A Healthy Return: The Business Case for Wellbeing in the Workplace
Haworth's Chicago showroom hosts an expert panel on designing offices that support today’s workers.
On March 14th, 2018, Susan S. Szenasy, our director of design innovation, sat down with a panel of design experts at the Chicago showroom of Haworth. Panelists set out to discuss how improving office design with a focus on workplace wellness can reduce employee turnover and improve performance. The conversation focused on how flexibility and employee engagement are critical tools for creating a workplace that reduces stress and fosters productivity, rewarding not only the organization, but also individuals.
Susan S. Szenasy, our director of design innovation, moderated the discussion. The panel included Scott Conine, COO of Rise Interactive, Kyle Kamin, executive VP of CBRE, Global Advisory and Transaction Services, Anjell Karibian, senior workplace design strategist, Haworth, Theresa Williams, principal, design director, NELSON.
What follows transcript of that conversation is edited for clarity.
Susan S. Szenasy (SSS): Could you tell us what your company does so we get a sense of your design program?
Scott Conine (SC): Rise Interactive is a digital marketing agency, but we prefer to think of ourselves as interactive investment managers for chief marketing officers. Many of our employees were investment bankers before. In the advertising agency environment they continue to ask, “How do we make a lot of money?” That perspective positions the conversation to repurposing the marketing budget as an investment.”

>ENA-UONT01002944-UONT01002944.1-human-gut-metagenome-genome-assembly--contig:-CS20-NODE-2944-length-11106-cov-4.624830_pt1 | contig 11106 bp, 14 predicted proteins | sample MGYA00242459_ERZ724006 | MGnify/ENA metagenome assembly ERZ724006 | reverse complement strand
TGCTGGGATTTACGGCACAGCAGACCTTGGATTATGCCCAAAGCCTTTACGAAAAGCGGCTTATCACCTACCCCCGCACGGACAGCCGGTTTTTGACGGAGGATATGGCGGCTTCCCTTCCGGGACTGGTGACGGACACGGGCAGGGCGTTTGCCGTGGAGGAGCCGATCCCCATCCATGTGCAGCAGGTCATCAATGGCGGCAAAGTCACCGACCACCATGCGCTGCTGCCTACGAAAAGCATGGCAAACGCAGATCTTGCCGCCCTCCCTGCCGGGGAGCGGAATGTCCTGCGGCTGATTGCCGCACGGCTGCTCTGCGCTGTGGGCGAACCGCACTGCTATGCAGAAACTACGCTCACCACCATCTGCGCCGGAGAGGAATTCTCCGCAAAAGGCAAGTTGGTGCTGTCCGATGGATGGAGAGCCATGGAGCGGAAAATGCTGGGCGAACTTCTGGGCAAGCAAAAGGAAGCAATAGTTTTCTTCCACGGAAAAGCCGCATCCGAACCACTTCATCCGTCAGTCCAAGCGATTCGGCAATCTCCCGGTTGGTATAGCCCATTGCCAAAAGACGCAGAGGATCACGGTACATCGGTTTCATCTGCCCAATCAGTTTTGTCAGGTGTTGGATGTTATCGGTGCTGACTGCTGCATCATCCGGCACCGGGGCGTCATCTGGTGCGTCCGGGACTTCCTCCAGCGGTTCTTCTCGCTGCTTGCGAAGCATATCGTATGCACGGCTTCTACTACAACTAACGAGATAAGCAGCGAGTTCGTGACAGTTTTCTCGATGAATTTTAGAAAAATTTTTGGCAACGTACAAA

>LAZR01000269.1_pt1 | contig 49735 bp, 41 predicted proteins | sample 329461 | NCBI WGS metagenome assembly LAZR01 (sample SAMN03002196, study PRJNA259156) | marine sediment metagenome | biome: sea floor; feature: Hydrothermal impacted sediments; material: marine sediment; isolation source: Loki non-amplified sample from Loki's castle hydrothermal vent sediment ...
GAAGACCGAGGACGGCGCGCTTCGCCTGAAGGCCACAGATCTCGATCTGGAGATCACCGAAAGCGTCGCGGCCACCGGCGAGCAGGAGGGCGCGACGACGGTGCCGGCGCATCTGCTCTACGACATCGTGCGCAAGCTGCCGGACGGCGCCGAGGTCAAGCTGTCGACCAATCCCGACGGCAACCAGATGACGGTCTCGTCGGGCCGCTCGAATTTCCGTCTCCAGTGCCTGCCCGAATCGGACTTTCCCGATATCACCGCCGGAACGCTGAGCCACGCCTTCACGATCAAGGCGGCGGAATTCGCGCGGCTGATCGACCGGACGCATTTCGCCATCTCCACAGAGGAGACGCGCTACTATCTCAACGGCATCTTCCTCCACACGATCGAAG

Kyle Kamin (KK): The focus of CBRE’s real estate business has been technology, media companies, and more traditional businesses like law firms. These industries are focused on winning the talent war, and innovating through real estate in order to recruit and retain the best talent.
During the recession, the challenge in real estate was to reduce office footprints and occupancy costs. Companies had to compensate for taking personal space from employees with services and amenities. When I first started, companies made decisions catering to their most senior executives. Today, the paradigm is to accommodate not just the younger workforce but the future workforce.
SSS: How can designers and real estate developers anticipate shifts in order to be relevant in the next five to fifteen years?
Anjell Karibian (AK): It’s beneficial to focus on the individual. In order for younger generations to be the most productive, they need to attach in a meaningful way to the greater whole of an organization. Real estate is a costly investment, but the pendulum has shifted. Retaining the level of talent that sustains a business is a paramount issue for any business leader.